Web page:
“Those who don’t believe in magic will never find it”
So said the supremely gifted writer Roald Dahl, and it could easily be used for all the naysayer critics who have panned Now You See Me. The latest effort by French director Louis Leterrier thrusts magic into the spotlight, giving it top bill and centre stage with all manner of tricks, illusions and slights of hand. And what a delight it is, skating along at a glorious pace, with spectacular sets and surprises aplenty.
It all begins shrouded in mystery when four highly-talented magicians are each brought together by specifically designed tarot cards. Arrogant showman J. Daniel Atlas (Jesse Eisenberg), his glamorous former assistant Henley Reeves (Isla Fisher) who has since made it as an escapologist, cocky mind-reader and hypnotist Merritt McKinney (Woody Harrelson) and pickpocket extraordinaire Jack Wilder (Dave Franco), discover a set of highly developed plans. Working together, it’s clear they will be part of something very secretive and very special. For once, they are in the dark.
Now established as “The Four Horsemen” and on the cusp of super stardom; they announce on stage their grand finale. Something never done before. To rob a bank.. You don’t get that from X-factor. Before a flabbergasted audience, a bank is robbed before their very eyes!
Grumpy agent Dylan Rhodes (Mark Ruffalo) is on the case and struggles to take magic seriously; something that is making it harder for him to solve the case. Throw in the insightful former magician Thaddeus Bradley (Morgan Freeman) with his own agenda, and you have all kinds of cat and mouse games. And a finale full of elaborate shocks. This is one magic show that will leave you all chasing shadows.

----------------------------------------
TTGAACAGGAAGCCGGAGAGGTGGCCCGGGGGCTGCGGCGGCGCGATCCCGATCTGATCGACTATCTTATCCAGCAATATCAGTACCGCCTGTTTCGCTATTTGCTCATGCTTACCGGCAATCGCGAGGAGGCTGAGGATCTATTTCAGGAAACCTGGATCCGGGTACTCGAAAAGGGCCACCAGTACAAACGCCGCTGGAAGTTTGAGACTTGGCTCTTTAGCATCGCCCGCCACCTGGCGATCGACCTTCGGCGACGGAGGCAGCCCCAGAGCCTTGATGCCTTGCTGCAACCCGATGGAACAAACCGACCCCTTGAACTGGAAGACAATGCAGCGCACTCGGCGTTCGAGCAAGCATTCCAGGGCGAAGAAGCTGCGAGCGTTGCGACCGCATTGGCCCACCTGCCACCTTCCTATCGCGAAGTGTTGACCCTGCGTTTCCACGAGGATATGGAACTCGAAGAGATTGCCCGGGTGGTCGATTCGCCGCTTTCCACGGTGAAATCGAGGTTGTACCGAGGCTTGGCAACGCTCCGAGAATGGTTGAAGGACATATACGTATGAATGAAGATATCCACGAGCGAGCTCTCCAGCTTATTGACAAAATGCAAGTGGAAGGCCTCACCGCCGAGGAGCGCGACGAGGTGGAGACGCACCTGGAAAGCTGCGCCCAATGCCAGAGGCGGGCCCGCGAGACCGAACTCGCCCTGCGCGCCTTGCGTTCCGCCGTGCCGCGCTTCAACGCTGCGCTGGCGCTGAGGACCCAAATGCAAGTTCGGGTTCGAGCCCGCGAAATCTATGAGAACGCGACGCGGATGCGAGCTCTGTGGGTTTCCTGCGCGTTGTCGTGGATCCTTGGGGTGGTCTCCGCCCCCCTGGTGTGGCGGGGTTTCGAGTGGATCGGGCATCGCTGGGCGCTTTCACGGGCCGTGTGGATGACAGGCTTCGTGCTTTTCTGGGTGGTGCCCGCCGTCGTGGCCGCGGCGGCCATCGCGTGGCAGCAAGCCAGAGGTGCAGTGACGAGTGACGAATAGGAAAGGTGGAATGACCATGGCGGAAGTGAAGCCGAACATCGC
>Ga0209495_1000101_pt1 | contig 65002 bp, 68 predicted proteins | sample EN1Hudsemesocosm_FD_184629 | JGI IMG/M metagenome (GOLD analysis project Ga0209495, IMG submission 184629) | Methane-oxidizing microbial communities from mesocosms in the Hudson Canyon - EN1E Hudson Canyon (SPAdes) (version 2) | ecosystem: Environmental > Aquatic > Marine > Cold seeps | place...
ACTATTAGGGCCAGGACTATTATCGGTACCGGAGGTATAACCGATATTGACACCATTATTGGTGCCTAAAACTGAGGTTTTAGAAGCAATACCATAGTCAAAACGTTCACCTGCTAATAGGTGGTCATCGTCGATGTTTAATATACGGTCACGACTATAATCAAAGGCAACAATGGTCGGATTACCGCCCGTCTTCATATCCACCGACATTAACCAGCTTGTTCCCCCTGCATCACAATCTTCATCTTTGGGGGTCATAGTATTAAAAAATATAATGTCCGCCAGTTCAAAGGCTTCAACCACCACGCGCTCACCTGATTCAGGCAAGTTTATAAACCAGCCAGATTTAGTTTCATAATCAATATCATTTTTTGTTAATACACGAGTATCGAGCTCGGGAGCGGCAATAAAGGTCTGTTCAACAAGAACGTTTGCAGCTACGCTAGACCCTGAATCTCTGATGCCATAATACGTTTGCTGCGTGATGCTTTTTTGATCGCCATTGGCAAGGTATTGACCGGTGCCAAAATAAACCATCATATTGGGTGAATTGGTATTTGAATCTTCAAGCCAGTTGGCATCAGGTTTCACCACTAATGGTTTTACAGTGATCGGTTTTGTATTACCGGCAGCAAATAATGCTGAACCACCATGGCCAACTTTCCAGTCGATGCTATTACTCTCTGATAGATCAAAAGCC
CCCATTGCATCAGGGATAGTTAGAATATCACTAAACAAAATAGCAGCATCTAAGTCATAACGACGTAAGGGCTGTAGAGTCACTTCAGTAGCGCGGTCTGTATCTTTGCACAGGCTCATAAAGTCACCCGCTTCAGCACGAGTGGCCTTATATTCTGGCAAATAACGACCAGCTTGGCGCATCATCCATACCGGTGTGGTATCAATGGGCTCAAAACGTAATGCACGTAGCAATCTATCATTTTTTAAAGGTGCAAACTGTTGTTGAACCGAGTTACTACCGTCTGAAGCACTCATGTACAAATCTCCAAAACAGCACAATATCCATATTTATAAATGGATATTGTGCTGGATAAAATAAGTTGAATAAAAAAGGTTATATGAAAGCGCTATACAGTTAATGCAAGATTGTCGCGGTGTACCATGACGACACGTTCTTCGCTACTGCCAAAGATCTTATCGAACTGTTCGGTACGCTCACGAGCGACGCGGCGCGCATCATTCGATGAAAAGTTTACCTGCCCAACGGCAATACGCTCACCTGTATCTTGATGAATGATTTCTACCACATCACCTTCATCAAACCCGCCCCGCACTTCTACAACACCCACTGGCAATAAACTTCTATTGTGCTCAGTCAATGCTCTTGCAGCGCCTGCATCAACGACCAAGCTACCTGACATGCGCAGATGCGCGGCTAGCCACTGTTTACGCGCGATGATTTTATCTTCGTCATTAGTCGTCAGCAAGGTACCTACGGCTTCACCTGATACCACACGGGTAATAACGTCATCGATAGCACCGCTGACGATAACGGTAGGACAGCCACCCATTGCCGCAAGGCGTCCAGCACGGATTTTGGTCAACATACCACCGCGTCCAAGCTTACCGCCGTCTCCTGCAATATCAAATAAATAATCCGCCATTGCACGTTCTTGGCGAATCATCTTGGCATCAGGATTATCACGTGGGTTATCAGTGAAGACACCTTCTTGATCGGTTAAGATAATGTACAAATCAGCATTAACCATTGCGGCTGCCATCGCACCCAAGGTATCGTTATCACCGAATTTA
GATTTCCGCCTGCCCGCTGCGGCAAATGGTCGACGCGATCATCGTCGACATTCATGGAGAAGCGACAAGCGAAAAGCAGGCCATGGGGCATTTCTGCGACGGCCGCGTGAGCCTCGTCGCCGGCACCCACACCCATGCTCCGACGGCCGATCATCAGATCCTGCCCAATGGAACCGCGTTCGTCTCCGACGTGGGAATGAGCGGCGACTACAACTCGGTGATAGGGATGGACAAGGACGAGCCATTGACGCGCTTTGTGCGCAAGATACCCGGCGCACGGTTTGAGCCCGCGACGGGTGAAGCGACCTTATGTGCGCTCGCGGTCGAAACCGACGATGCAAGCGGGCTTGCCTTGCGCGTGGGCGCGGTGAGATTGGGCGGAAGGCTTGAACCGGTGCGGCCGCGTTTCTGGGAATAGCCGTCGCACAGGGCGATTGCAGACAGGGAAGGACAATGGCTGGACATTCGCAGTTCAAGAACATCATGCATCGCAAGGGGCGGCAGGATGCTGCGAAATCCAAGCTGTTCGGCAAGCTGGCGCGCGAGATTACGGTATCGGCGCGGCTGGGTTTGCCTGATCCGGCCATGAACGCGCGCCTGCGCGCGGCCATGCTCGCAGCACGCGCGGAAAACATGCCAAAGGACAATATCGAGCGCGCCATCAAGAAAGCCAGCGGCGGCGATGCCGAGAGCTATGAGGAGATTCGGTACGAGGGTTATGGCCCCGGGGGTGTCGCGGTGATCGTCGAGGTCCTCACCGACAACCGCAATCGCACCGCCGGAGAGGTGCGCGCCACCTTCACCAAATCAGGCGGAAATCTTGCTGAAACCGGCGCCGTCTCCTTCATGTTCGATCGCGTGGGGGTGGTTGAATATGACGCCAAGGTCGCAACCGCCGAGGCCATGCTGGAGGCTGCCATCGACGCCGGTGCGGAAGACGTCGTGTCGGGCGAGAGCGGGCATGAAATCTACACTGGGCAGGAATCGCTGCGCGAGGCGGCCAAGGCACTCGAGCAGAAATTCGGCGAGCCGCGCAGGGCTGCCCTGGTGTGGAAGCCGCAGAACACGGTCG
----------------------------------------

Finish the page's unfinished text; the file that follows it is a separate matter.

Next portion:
With a strong cast, confident direction and an imaginative screenplay, Now You See Me is full of flamboyant panache. With sets in Vegas, New York and Paris, and with high speed chases, amusing interrogation scenes and distinctive action scenes, it’s certainly not dull. The maverick four are an unusual but inspired line up, with the wisecracking dynamic and differing skills neatly playing out.
Those that aren’t into magic should still get a kick from the reveals, but the big message of the film is that magic is so much fun even when on the outside looking in. It’s easy to say that there are suspensions of belief, that the characters should be better rounded and that the ending should have a more mysterious note, but magic is never a mathematical science. Sometimes, it’s all just about entertaining the audience.